A CLARE brother and sister, hailed as heroes after saving a swimmer from a rip current in Spanish Point, have revealed it was “lucky” circumstances that resulted in them being in the right place at the right time.
Bernard and Róisín Cahill from Clarecastle dashed from their car after spotting a swimmer in trouble in the sea off the West Clare beach. The quick-thinking off-duty lifeguards leapt into action, using a borrowed kayak to rescue the middle-aged man and bring him to safety.
“We would never normally be coming through Spanish Point that late. The circumstances that surrounded us being there – you couldn’t make it up, it was so lucky. And any other people in the car driving past that situation mightn’t have even spotted him. It’s mad,” said Bernard.
After spending the day working as a lifeguard on Lahinch beach, he and a colleague travelled to White Strand to pick up Róisín, who had also been working as a lifeguard that day. They dropped off Bernard’s colleague in Miltown Malbay and headed towards Spanish Point.
“I never usually have to go on a big, long journey home like that, this never happens. It was just me and Róisín in the car and, on the way past Spanish Point, I literally stopped because I saw this person swimming towards the rip current.
“You would have to be trained to spot that. I just saw him swimming into it, his partner just about made it out. By the time we got down, he was in awful big trouble. He was shouting for help and everything,” Bernard recalled.
Róisín got some kayakers to give them a kayak so they could set out and rescue the man. “I asked Róisín would she mind if I went out because I’m a little bit older. I paddled out to him on the kayak and caught him on to it. At that point, Róisín came in to help me pull him in. She’s a tough cookie. There were definitely two of us in this.
“We are trained to asses the risks. You don’t want one person drowning to turn into two. The rip current was bringing him out but that actually enabled me to get to him faster. I didn’t try and swim against it, I kind of went back over to the waves coming in. You can use the conditions to your advantage but all that comes from training with Clare Water Safety.”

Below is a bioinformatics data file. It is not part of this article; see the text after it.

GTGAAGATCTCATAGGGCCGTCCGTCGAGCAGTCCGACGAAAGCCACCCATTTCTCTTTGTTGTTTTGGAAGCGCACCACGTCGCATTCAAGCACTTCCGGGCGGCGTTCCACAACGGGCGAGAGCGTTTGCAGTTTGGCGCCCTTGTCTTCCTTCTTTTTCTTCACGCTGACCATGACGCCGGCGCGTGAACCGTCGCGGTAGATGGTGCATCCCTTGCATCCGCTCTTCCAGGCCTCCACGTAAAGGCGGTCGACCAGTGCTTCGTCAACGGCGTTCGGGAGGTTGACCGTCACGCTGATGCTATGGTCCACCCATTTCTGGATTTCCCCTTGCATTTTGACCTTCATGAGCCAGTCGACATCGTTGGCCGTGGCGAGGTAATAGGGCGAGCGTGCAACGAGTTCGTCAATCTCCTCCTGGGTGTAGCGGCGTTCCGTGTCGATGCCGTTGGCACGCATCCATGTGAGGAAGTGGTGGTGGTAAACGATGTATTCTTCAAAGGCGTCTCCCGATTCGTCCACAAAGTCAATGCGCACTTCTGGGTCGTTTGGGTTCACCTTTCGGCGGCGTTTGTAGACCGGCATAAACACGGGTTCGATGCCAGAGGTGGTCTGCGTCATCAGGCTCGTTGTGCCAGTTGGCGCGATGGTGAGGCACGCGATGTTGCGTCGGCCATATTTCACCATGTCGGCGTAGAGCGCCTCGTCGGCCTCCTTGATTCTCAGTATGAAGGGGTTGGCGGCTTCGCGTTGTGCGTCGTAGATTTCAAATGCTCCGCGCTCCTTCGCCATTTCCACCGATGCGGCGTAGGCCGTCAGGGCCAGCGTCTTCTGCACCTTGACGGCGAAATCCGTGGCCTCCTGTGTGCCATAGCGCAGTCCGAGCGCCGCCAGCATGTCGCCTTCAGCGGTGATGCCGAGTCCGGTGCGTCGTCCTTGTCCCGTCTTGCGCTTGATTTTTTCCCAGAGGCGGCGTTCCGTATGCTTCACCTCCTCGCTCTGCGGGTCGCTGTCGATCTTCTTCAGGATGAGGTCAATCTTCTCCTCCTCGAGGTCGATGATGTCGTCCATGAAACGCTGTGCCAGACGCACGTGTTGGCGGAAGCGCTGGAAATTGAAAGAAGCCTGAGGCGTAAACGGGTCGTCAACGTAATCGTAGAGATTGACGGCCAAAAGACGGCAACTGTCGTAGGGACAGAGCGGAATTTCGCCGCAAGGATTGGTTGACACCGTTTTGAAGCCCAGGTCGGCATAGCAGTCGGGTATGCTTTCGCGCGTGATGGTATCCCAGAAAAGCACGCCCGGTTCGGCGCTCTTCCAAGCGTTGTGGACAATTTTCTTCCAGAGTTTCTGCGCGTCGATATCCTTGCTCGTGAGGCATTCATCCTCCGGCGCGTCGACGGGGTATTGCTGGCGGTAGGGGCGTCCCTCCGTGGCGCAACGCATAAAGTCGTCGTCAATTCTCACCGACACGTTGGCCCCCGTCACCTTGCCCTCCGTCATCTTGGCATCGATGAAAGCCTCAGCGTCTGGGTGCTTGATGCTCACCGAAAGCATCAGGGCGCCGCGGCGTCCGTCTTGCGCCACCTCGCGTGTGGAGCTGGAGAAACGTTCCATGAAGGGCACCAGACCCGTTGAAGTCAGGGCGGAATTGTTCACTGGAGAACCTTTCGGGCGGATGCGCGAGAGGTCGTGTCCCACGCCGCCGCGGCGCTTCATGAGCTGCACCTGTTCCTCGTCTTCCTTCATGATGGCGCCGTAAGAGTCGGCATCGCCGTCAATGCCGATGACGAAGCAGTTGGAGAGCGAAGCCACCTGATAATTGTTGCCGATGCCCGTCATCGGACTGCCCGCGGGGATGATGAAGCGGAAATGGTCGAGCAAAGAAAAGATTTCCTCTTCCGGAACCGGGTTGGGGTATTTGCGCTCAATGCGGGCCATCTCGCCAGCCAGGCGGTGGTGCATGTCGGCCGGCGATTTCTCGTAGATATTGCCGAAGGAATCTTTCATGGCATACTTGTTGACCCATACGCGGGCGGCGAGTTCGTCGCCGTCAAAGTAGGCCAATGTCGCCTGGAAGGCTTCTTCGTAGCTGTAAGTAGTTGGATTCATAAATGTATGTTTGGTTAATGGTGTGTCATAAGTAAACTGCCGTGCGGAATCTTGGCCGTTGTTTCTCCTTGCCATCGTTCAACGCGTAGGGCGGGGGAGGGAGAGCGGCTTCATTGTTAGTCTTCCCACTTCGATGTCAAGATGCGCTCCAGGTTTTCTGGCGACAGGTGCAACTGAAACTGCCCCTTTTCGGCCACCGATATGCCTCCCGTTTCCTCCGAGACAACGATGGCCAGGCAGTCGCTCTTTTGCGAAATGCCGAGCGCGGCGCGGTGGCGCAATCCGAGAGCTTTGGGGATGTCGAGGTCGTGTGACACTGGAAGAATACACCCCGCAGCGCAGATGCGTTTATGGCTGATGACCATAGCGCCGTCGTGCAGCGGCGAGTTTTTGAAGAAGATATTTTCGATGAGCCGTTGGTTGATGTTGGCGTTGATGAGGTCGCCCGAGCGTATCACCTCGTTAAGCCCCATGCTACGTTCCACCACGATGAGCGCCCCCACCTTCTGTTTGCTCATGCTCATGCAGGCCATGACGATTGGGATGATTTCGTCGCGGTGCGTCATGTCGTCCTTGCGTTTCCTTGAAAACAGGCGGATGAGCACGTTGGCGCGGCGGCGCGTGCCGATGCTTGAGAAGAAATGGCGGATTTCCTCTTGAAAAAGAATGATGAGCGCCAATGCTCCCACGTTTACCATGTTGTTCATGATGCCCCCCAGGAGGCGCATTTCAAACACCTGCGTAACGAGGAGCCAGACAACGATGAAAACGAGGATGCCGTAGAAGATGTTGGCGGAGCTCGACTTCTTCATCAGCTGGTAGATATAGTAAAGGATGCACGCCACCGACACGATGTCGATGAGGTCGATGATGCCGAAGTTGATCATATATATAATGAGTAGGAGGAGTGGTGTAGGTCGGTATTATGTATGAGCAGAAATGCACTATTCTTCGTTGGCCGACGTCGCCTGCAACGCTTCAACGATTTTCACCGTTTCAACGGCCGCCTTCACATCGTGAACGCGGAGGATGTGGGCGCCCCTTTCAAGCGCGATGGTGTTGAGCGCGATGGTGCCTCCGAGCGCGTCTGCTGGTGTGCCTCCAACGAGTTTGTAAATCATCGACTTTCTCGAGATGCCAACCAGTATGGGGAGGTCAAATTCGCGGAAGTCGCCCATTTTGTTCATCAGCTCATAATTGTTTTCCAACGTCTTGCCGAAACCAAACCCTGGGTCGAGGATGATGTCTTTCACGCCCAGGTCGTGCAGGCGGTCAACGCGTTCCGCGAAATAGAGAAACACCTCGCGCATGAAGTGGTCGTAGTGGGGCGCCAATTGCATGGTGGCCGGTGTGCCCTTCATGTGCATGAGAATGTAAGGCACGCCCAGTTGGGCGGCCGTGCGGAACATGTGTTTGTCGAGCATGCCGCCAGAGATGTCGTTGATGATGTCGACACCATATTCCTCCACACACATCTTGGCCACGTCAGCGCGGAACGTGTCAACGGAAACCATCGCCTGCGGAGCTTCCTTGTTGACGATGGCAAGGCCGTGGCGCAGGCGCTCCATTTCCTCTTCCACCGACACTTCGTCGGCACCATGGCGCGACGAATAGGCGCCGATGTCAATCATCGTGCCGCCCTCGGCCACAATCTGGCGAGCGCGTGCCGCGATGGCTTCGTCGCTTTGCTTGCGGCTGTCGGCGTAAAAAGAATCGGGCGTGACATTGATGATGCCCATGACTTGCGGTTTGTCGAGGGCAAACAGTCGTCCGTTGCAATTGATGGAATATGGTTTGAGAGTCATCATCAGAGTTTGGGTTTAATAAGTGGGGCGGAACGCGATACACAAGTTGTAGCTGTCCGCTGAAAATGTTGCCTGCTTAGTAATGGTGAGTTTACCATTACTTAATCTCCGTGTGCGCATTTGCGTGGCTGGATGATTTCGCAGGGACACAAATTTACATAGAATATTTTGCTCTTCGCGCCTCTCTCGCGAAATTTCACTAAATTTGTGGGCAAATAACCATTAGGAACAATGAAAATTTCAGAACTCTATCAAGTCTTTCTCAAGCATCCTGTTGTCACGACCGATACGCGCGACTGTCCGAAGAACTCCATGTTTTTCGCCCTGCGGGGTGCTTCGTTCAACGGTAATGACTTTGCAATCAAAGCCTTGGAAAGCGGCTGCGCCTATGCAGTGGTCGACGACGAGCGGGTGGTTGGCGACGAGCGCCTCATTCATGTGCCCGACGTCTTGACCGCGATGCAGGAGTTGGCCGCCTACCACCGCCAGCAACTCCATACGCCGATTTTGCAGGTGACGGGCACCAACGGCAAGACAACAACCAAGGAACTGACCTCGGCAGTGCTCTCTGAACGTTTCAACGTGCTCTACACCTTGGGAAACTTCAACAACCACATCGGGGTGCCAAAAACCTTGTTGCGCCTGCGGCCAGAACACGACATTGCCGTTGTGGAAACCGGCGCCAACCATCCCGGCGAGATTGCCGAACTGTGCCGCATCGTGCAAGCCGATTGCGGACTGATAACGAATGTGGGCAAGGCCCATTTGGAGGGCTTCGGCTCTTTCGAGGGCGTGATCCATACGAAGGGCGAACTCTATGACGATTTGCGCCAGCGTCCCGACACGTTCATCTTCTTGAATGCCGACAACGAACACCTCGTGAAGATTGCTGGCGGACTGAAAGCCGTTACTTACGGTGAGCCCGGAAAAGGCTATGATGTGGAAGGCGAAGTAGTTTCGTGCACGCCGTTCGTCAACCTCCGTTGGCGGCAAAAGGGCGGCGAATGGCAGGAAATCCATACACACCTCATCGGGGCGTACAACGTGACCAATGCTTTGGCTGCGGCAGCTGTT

The rescued man was in a state of shock following the incident. However, he did not sustain any injuries.
“I said to him that he should go and get checked out if he swallowed water but he said he was ok. Initially, he was just shocked. We left to get changed and, when we were finished, we had a little chat. He was very thankful and appreciative and very happy,” he added.
Bernard believes the rescued man is “very lucky – he probably shouldn’t be alive at all”.
The modest lifeguard described the rescue as “not a big deal”, pointing out that he, his sister and their colleagues are regularly called on to carry out rescues on the county’s beaches.
“That same evening in Lahinch, the lifeguards had to save seven people from drowning and, in Fanore, they saved eight. What happened in Spanish Point, it’s been highlighted because we were off-duty and he was lucky that we were there. But all of those lives saved are significant.”
He also praised Clare County Council for its promotion of water safety. “The water safety development officer with Clare County Council put on lifeguards on the Tuesday and the Wednesday because it was still nice. On those days, we had one rescue in Lahinch and an ambulance was called for an elderly lady, who had an accident on the beach.
“It’s great to see Clare County Council and the lifeguards working together to make the beaches safer.”
Tributes were paid to the pair at last week’s meeting of the Ennis Municipal District while they were also applauded for their bravery by Cathaoirleach Clare County Council, Tom McNamara and CEO, Pat Dowling.